A second component of the popular view of the coming of sound centers on the disruption of the lives of the stars. For most people, Hollywood and glamorous movie stars are synonymous. When Hollywood represented the change to sound in the revered musical SINGIN’ IN THE RAIN (1952), directed by Gene Kelly and Stanley Donen, it produced a wonderful piece of nostalgic entertainment that, on more than one occasion, has been shown in film history classes as a kind of documentary. In fairness, the film may be slightly more accurate than most Hollywood historical treatments. And rightly so, since its producer, Arthur Freed, had, as they say, “been there, done that.” As a young lyricist, Freed was hired by Irving Thalberg at MGM in 1929. He wrote the words to, among a hundred other songs, “Singin’ in the Rain,” featured in two early musicals. The 1952 production was a cinematic roman à clef layered by the writers Betty Comden and Adolf Green with the patina of romance. Movie star Don (Kelly) reminisces for his fans at the gala premiere of his latest vehicle, THE DANCING CAVALIER . His costar and rumored fiancée, Lina (Jean Hagen), is strangely silent. Through a flashback, we see the “truth” about the matinee idol. He and his partner Cosmo (Donald O’Connor) arrive in Hollywood as vaudevillians and eke out a living playing mood music for the actors filming silent movie scenes. Don eventually becomes a John Gilbert-like screen lover, perpetually cast with the Greta Garbo-like siren Lina. Cosmo becomes head of Monumental Pictures’ music department. In the middle of a filming session, the studio head rushes in to halt the take. THE JAZZ SINGER is a hit; there will be no more silents. Lina, we learn, is not only stupid and vindictive, she has a voice like a chain saw. But she controls the studio’s sound policy because of her all-powerful stardom. Meanwhile, Don Page 3  has fallen in love with Kathy Selden (Debbie Reynolds), a showgirl who is everything Lina is not. She is bright, spunky, and independent, has a golden voice, and can she dance! The sneak preview of Monumental’s first all-talkie THE DANCING CAVALIER , is disastrous. The audience hoots at Lina’s diction, laughs at Don’s passionate “I love you, I love you, I love you,” and howls at the technical blunders, especially when the film and its record go out of synchronization. In an inspired all-night skull session (broken up by a song-and-dance number), Don, Cosmo, and Kathy decide to try naturalistic acting, jettison melodrama, and add music and dance. They also invent techniques which would be used in the talkies: voice-doubling and dubbing (Kathy will substitute her voice for Lina’s) and pre-recorded playback. Lina finds out and threatens to block Kathy’s career as a star in her own right, but when Don, Cosmo, and the studio head expose Lina as a fraud at the Chinese Theater, the coast is cleared for Don and Kathy’s costardom in the movies, paralleling their union in private life.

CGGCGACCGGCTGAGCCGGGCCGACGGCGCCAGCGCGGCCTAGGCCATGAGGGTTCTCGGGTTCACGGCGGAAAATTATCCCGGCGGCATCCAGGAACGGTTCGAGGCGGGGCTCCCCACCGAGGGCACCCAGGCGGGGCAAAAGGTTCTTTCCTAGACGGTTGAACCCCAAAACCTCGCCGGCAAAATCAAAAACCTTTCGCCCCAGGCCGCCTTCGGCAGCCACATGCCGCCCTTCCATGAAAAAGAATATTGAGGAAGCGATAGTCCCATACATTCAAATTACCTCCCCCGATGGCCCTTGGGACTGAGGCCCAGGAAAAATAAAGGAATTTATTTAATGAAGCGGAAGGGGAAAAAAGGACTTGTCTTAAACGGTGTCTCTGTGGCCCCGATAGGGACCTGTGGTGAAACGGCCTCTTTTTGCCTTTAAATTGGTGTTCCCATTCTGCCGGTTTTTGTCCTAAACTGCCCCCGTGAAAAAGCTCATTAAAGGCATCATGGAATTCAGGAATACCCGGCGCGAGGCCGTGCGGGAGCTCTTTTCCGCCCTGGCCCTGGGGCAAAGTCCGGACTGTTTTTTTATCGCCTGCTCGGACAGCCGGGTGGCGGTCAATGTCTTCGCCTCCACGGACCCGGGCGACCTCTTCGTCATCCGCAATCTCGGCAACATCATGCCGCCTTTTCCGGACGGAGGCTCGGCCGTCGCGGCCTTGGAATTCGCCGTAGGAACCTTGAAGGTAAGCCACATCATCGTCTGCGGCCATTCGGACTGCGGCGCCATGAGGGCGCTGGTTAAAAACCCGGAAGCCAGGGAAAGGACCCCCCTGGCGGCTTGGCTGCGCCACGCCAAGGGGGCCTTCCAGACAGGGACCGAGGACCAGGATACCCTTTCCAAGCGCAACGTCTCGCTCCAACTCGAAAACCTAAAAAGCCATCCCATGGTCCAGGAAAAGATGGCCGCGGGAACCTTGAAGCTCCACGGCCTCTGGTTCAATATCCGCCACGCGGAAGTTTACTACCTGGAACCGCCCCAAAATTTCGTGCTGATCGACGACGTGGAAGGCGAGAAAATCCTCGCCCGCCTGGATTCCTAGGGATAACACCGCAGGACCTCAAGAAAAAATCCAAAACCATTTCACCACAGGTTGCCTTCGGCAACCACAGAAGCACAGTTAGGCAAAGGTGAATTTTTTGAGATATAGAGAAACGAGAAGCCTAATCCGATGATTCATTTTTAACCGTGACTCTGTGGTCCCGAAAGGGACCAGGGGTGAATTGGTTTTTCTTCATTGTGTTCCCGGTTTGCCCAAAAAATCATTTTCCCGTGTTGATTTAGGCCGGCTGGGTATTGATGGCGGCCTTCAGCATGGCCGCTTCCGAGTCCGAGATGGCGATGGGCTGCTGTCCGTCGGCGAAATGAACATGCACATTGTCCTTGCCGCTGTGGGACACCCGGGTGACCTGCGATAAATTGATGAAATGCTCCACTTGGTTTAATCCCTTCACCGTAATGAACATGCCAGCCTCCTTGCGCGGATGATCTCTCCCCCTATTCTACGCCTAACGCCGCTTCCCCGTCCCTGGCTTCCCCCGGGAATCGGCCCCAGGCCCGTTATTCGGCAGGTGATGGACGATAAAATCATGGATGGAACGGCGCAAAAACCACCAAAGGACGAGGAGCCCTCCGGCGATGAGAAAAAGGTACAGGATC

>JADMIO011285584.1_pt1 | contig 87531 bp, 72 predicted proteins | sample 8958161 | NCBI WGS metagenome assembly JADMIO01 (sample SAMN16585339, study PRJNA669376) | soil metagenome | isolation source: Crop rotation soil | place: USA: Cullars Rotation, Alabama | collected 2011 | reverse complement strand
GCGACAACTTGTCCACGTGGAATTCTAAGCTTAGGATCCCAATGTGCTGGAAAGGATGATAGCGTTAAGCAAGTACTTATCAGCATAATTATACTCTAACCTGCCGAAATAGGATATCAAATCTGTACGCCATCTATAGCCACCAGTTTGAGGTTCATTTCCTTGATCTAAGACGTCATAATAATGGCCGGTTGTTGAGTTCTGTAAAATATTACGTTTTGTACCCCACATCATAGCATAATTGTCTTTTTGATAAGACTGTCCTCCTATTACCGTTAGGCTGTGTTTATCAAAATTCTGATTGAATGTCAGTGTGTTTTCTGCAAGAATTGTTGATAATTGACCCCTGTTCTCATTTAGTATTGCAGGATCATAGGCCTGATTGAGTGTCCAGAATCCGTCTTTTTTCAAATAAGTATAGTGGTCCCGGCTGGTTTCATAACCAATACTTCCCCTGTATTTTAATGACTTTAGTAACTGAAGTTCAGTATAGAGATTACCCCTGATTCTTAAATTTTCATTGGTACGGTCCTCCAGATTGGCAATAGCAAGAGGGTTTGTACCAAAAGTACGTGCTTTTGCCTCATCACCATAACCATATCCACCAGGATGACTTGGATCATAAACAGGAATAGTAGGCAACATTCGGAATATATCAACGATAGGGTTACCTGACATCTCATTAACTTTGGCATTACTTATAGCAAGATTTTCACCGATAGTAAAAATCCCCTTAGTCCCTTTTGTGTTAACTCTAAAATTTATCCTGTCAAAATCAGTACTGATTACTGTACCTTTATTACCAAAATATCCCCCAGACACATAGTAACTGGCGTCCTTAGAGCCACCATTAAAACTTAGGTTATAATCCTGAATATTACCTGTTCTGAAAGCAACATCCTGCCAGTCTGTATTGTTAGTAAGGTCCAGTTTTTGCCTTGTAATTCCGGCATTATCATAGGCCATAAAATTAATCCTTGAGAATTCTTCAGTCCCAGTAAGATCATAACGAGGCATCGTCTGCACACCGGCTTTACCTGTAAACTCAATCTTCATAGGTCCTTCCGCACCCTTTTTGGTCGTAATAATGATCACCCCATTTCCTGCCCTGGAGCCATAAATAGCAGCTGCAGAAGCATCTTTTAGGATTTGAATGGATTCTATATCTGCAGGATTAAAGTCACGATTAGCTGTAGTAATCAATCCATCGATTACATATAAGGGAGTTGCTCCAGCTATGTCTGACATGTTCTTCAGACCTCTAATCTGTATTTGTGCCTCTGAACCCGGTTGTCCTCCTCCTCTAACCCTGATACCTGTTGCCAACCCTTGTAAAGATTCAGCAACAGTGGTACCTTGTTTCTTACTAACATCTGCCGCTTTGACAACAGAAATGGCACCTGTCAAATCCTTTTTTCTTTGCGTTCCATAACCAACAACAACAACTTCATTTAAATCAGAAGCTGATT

In the best classical manner of the history film or the biopic, the film weaves a tapestry of fact, fantasy, and character development. It creates the illusion that, though the events happening before our eyes are fictional, the underlying factual basis is real. Thus, for the historian of the talkies, SINGIN’ IN THE RAIN hovers in the distance as a ghost. It is the return of a repressed idea that the transition to sound was really about the division between Old and New Hollywood. The timing in the 1950s could hardly have been coincidental. The motion picture industry was recovering from a major economic realignment—the 1948 consent decrees which required the studios to divest themselves of the theater holdings they had acquired during the late 1920s. Hollywood was also alarmed by the growing popularity and affordability of television, so what better subject than a film about coping with the threat of new technology? As Hollywood had survived the earlier revolution, analogously, it could weather the onslaught of television. This is the story of sound told the way Hollywood wanted it told—a crisis with a happy ending. Of course, in SINGIN’ IN THE RAIN there are no pesky trade unions, no Actors Equity strikes, no mention of William Fox’s ruin, nor of a thousand lawsuits….